Following our exciting excursions into the culture of Tampere we drove to collect Eveliina and spend an evening at Puurijarvi-Isosuo National Park which in ways paralleled the frenetic and the calm of Tampere. Our first stop was at a viewing platform where within moments we all had our binoculars trained on a marsh harrier. When Eveliina succeeded in dragging us away from this platform we walked to the viewing tower to await the cranes…
Environmental protection is a relatively new concept in Finland with the ministry for environment being formed in 1982 following decades of escalating protests but as with many countries the probable driving force to actual change can be linked to the economic value of forestry being threatened when international players such as Greenpeace and the WWF stepped into boycott Finish timber.
Finns consider forests as urban parks. The area we visited is well used, with a café and plenty of runners and walkers around. The woodland is managed by the City of Tampere municipality and it is managed for the people who use it. The City of Tampere municipality have a land use plan, and as part of that the local development is managed, as well as operations such as the assessment of the effect of tree cutting. We noted plenty of litter bins but hardly any littering on the ground. There is little bit of graffiti and no dog poo bags left in the woods! Our Scottish urban site managers have been very impressed by the lack of litter compared to Scotland.
While we were there we sat in on a class with children who had additional support needs. The class were learning about Finland’s Everyman’s Right, the code for the outdoors and something the Finnish people are very proud of. Eva, our host, said that this is the basis for outdoor education in Finland; to learn to respect the countryside from the first explorations into it.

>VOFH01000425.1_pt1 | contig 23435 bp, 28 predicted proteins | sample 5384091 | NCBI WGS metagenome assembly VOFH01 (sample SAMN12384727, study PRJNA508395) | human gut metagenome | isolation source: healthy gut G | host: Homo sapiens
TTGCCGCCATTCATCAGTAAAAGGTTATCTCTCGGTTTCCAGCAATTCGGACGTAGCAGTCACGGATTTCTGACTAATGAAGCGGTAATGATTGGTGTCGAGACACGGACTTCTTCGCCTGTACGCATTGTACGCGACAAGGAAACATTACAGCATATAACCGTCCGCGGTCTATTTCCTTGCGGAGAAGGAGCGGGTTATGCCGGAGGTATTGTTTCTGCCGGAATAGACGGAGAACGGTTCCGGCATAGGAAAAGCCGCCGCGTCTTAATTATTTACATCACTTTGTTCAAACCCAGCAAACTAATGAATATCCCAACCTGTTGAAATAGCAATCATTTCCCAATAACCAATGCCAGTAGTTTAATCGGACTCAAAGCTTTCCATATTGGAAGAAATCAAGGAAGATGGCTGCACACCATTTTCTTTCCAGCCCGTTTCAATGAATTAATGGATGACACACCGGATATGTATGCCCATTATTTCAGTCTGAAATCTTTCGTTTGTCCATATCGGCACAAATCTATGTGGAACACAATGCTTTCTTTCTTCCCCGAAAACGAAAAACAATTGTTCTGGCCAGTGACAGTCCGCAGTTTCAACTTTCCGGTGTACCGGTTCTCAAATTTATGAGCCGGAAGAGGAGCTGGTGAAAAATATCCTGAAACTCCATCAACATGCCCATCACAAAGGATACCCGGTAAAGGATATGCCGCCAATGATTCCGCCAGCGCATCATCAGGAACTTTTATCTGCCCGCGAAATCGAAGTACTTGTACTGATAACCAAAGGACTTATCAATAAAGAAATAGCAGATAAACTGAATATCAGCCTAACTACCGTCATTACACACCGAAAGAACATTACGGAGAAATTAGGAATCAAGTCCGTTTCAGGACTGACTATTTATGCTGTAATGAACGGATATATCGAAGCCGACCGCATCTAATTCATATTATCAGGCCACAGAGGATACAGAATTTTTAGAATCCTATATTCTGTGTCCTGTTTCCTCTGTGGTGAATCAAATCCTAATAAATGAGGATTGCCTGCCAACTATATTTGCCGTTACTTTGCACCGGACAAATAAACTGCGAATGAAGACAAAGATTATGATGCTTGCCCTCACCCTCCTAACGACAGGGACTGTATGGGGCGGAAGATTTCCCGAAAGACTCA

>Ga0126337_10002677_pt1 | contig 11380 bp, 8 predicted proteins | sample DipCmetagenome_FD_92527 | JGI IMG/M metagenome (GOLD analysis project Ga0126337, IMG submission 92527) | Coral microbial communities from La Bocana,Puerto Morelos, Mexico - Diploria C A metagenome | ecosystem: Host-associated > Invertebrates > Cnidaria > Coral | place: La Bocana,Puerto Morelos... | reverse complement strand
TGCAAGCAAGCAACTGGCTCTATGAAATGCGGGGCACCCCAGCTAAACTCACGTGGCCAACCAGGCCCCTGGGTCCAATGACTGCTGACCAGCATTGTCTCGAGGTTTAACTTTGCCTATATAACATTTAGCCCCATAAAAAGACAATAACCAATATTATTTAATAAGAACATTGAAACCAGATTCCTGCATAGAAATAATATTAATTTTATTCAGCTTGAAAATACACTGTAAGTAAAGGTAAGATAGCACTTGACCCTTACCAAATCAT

The 70-80 year old forest we visited was owned, like many forests in Finland, by a variety of private owners, in this instance including Tampere City Council. Dr Jenni Kokkarinen, lecturer at Tampere University of Applied Sciences provided the group with an introduction to forestry practices in Finland. To all intent and purposes Finland’s timber industry features four main tree species – Norway spruce (Picea abies), Scots pine (Pinus sylvestris), silver birch (Betula pendula) and aspen (Populus tremula).
The next stop at Seitseminen was a visit to a patch of old growth forest – perhaps the catalyst for the Park’s creation – and a chance to see what “original” forest might look like in Finland. Surprisingly, we found it strikingly similar to non-old growth forest! Low species diversity in the canopy (Scots pine, Norway spruce, aspen, silver birch, grey alder), all the trees were telegraph pole straight with no large side branches and hardly any “characterful” trees, as we get in many Scottish woods (e.g. Granny pines).
North-west Poland (West Pomerania) and east Germany 10 – 16 June 2018 Sites Czarnocin Odra Delta Nature Park Dąbskie Lake (nr Szczecin) Woliński National Park Wolin Lower Odra Landscape Park Namyślin (near Kostryń) Nationalpark Unteres Odertal Ujście Warty (Mouth of Warta River) National Park Kaleńsko (tern rafts) Birds Greylag Goose Anser anser Recorded at Odra […]
We kept our sacred sites secret so that the foreign occupation regimes that started in 1227
would not destroy them. By remaining attached to our ancient perception of life, we preserved
our identity and remaining whole as people.This is how we preserved a bright silver of the
culture similar to that of peoples in the woodedparts of Europe and this has lasted for millennia.
The transfer of skills to the RSPB and National Park volunteers (and others interested in attending) would be an extremely valuable and sustainable asset. Scything and stacking the fen vegetation may not entirely replace the need to use machinery over this extensive site. It would however be a very useful addition to the methods available to maintain these important sites for wildlife.